Thursday, March 30, 2006

An Army of Baghdad Bobs

We have a major problem when waging information warfare:

Q Sir, yesterday when you spoke at the War College you gave the U.S. a pretty bad grade in its performance --

SEC. RUMSFELD: A passing grade. (Laughter.)

Q Well, not in my family, a "D". (Laughter.)

SEC. RUMSFELD: O-o-o-oh! O-o-o-oh! (Laughs.)

Q -- for the U.S. performance in the war of ideas. And I think this latest is maybe an example of how the other side is triumphing, by turning this into an issue about a mosque. What is -- you've been very clear in what you think our responsibility is in the failure in the war of ideas, but what is going on here? How do you describe the problem, and how do you fix it?

SEC. RUMSFELD: I think it's a tough -- sure. It's a very tough thing to do. When something happens, the people we're up against are vicious, and they lie. And they are -- obviously, they have media committees, they plan what they're going to do, they plan how they're going to manipulate the press, and they get out there fast and do it. And there's no penalty for that. Indeed, there's only rewards, because the misinformation race is around the world while, as they say, truth is still putting its boots on. Our task is to figure out what actually happened. And that means that they've got to go in there and talk to people, and it takes time, and it takes 24 hours, 48 hours, whatever it takes. And they end up -- some cases, it takes weeks to figure out what actually took place.

And it's just very difficult. And here we are, in the 21st century, with all these means of communication and information racing around the globe, and it just makes it a very tough thing to do.

And clearly the United states government has not gotten to the point where we are as deft and clever and facile and quick as the enemy that is perfectly capable of lying, having it printed all over the world, and there's no penalty for having lied. Indeed, there was a reward, because great many people read the lie and believed it. And it takes weeks and weeks afterwards to figure what actually took place.

This is a major problem for us.

The enemy lies and the press immediately broadcasts the charges. If we say something, the press investigates to double check.

When the enemy lies, their credibility is never squandered. When we pay for truthful articles overseas, we are suspected of manipulating the press.

If we commit a small violation, the press goes 24/7 on the story. The enemy's crimes are mere background noise at best and reason to try to "understand" them at worst. N0-scratch that. At worst it is sympathic coverage of the enemy's motives.

Yes, we earn a "D" in our information operations. But only because our press mistakenly believes that it has no dog in this fight. They think they are neutral in the war between the West led by America and the jihadis. And they remain secure in their role since they count on us to win that war. That way they get the best of both worlds--a Western society that defends their right to free speech and freedom of the press plus awards all around for investigating the minor crimes of Americans in this Long War.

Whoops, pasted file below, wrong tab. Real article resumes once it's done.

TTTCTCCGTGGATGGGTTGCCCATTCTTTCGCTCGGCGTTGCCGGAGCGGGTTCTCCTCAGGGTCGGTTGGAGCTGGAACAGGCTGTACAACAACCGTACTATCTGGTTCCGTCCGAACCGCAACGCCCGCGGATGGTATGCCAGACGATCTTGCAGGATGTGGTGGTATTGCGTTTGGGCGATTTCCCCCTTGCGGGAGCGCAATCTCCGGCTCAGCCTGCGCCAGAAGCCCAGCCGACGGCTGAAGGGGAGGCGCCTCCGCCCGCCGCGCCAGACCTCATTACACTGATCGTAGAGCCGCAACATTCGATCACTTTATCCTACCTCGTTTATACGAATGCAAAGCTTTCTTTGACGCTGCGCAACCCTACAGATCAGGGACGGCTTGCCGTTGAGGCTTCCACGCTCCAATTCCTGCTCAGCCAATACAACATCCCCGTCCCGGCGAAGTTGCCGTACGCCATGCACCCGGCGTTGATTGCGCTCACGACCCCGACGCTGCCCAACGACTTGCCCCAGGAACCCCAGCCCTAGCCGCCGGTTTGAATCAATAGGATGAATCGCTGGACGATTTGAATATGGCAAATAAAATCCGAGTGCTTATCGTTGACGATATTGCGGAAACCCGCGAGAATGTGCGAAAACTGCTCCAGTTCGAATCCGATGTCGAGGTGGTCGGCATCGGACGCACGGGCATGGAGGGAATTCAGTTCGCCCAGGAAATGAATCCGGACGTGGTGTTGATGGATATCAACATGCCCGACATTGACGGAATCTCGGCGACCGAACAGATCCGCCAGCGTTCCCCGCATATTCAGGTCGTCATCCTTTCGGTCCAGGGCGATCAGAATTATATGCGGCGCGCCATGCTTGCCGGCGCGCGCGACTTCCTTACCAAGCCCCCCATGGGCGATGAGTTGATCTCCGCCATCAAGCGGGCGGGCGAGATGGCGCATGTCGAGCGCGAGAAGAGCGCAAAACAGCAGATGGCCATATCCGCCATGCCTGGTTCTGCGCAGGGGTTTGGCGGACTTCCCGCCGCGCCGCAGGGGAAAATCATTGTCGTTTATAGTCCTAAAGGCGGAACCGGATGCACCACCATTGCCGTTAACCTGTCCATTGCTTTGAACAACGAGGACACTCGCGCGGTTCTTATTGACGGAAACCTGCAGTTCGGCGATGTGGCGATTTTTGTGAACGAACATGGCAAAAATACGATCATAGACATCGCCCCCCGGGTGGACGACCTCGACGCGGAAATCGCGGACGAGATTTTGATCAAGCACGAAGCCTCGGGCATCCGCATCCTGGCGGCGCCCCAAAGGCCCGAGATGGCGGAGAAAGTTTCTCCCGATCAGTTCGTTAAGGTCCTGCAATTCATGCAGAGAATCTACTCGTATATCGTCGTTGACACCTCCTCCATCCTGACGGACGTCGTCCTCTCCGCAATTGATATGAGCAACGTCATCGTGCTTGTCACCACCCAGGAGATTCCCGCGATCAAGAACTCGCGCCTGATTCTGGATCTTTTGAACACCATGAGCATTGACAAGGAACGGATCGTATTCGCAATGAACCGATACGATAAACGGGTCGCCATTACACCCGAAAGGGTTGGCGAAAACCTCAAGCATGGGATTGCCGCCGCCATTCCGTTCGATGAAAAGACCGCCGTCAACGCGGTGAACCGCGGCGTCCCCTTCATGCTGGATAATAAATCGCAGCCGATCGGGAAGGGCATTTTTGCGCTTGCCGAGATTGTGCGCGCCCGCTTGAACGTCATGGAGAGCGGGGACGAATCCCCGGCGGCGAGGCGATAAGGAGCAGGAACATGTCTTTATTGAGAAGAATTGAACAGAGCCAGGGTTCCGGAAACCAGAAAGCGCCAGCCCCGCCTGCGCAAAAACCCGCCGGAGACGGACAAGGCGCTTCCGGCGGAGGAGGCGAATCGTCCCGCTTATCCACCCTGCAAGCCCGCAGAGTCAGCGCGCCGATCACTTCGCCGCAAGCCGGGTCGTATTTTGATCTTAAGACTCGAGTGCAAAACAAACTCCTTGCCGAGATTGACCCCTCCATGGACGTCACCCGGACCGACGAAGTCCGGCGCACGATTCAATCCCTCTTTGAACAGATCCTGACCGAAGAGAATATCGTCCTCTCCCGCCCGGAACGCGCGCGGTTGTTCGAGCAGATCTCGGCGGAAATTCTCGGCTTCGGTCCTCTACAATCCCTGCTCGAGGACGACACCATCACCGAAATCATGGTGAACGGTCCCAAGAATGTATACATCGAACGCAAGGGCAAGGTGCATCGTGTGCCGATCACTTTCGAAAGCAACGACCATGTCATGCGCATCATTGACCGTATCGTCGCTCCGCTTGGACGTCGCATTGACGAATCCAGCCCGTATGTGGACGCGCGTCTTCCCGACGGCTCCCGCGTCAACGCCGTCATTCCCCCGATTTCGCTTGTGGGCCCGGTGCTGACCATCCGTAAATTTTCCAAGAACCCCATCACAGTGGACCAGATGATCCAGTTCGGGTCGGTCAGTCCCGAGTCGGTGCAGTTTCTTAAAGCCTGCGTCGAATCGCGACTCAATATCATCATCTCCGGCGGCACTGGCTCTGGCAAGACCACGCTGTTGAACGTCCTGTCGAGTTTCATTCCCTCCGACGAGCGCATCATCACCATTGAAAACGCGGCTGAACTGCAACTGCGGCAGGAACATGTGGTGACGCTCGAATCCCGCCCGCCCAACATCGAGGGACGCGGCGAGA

For our press it is, as the saying goes, nice work if you can get it. And if our military can defend it for them to enjoy.

I have no idea how to change this situation. Other than to abolish all journalism schools and replace them with typing classes.

Mark Steyn, when discussing Michael Ware, put it well:

I felt gradually exhausted since September 11th, 2001, that it's very dispiriting trying to keep going in this phase of what is a very long conflict. And the reason I do it is because I want us to win. I don't particularly like journalism. I don't particularly like writing newspaper columns. I'm sick of having to make what I think should be an obvious case again and again and again. And I'd much rather pack it in and sit on my porch in New Hampshire and enjoy the view of the mountains. But I do it because I want us to win. And the idea that he has, this diseased sense that somehow just the story, the story is somehow how you demonstrate your journalistic integrity and purity, and might get you nominated for some prize that nobody cares about somewhere down the line, that's not what it's about. I mean, why does he want to be a journalist, if it's not to be on the right side of history. This is ridiculous.

Seriously, if more of our journalists internalized their American citizenship enough to say "we" when talking about "Americans" instead of saying "the Americans" as if we Americans were some alien race to them, we'd solve about 80% of our public relations problem (and yes, I know Ware is Australian. But he is a Westerner). At least here in America, that is. More generally, Western reporters would need to believe Western society is superior to those attacking it.

It doesn't mean that the press should ignore any of our mistakes or even crimes, but it does mean that they should cut America some slack when reporting on them because they should believe our society deserves to win the war we are in.

But that isn't going to happen. Is it?